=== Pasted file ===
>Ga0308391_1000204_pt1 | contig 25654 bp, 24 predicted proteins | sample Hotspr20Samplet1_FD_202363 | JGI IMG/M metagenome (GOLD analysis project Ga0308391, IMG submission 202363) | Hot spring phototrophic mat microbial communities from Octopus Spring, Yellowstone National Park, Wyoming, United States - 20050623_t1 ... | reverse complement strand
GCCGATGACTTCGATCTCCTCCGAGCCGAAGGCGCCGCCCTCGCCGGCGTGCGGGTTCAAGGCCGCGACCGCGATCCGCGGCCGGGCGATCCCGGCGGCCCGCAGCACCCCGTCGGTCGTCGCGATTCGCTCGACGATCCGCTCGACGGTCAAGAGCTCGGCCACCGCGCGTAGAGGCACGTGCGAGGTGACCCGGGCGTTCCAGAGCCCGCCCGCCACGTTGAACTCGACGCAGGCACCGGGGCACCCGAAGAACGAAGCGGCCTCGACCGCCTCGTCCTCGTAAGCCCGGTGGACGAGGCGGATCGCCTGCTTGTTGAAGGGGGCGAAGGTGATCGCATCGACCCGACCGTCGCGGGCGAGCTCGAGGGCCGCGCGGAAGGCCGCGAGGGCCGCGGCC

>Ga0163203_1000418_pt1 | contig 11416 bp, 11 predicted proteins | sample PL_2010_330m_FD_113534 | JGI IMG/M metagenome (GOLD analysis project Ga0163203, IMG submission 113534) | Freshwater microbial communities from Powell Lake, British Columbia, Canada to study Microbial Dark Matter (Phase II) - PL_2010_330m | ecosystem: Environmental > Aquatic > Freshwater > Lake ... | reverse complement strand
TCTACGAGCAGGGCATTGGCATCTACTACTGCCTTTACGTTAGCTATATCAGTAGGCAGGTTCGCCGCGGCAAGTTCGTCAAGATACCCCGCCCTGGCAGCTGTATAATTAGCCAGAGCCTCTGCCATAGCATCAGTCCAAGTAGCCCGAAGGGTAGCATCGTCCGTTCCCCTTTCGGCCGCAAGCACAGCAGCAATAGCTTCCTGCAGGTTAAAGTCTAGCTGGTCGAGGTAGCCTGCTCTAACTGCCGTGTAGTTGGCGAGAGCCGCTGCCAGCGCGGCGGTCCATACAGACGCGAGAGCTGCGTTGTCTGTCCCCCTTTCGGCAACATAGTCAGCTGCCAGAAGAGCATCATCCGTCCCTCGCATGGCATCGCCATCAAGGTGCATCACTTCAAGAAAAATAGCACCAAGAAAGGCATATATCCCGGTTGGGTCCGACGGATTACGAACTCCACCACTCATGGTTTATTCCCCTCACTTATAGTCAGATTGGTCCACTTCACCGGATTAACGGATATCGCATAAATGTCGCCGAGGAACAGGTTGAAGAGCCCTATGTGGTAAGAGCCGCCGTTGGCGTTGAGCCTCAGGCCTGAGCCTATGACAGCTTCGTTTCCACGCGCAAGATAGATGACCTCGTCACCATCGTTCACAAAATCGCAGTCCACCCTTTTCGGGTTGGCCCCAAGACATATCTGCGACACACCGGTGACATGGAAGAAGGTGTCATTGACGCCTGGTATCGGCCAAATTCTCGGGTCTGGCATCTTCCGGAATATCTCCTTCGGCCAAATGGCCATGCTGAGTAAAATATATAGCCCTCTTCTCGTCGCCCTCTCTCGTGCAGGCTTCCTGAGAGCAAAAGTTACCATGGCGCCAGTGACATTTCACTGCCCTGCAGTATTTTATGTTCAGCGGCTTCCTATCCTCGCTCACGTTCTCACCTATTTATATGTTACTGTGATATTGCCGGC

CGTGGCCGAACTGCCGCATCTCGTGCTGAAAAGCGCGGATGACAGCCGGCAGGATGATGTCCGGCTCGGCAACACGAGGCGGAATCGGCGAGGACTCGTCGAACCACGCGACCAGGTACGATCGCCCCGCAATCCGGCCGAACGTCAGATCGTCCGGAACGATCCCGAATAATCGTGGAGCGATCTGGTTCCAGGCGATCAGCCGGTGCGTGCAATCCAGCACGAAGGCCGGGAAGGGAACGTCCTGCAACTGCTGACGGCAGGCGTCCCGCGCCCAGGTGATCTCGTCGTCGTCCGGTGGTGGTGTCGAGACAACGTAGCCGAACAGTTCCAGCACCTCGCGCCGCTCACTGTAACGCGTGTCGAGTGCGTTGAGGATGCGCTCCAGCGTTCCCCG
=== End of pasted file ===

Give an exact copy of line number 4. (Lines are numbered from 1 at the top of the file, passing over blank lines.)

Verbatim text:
TCTACGAGCAGGGCATTGGCATCTACTACTGCCTTTACGTTAGCTATATCAGTAGGCAGGTTCGCCGCGGCAAGTTCGTCAAGATACCCCGCCCTGGCAGCTGTATAATTAGCCAGAGCCTCTGCCATAGCATCAGTCCAAGTAGCCCGAAGGGTAGCATCGTCCGTTCCCCTTTCGGCCGCAAGCACAGCAGCAATAGCTTCCTGCAGGTTAAAGTCTAGCTGGTCGAGGTAGCCTGCTCTAACTGCCGTGTAGTTGGCGAGAGCCGCTGCCAGCGCGGCGGTCCATACAGACGCGAGAGCTGCGTTGTCTGTCCCCCTTTCGGCAACATAGTCAGCTGCCAGAAGAGCATCATCCGTCCCTCGCATGGCATCGCCATCAAGGTGCATCACTTCAAGAAAAATAGCACCAAGAAAGGCATATATCCCGGTTGGGTCCGACGGATTACGAACTCCACCACTCATGGTTTATTCCCCTCACTTATAGTCAGATTGGTCCACTTCACCGGATTAACGGATATCGCATAAATGTCGCCGAGGAACAGGTTGAAGAGCCCTATGTGGTAAGAGCCGCCGTTGGCGTTGAGCCTCAGGCCTGAGCCTATGACAGCTTCGTTTCCACGCGCAAGATAGATGACCTCGTCACCATCGTTCACAAAATCGCAGTCCACCCTTTTCGGGTTGGCCCCAAGACATATCTGCGACACACCGGTGACATGGAAGAAGGTGTCATTGACGCCTGGTATCGGCCAAATTCTCGGGTCTGGCATCTTCCGGAATATCTCCTTCGGCCAAATGGCCATGCTGAGTAAAATATATAGCCCTCTTCTCGTCGCCCTCTCTCGTGCAGGCTTCCTGAGAGCAAAAGTTACCATGGCGCCAGTGACATTTCACTGCCCTGCAGTATTTTATGTTCAGCGGCTTCCTATCCTCGCTCACGTTCTCACCTATTTATATGTTACTGTGATATTGCCGGC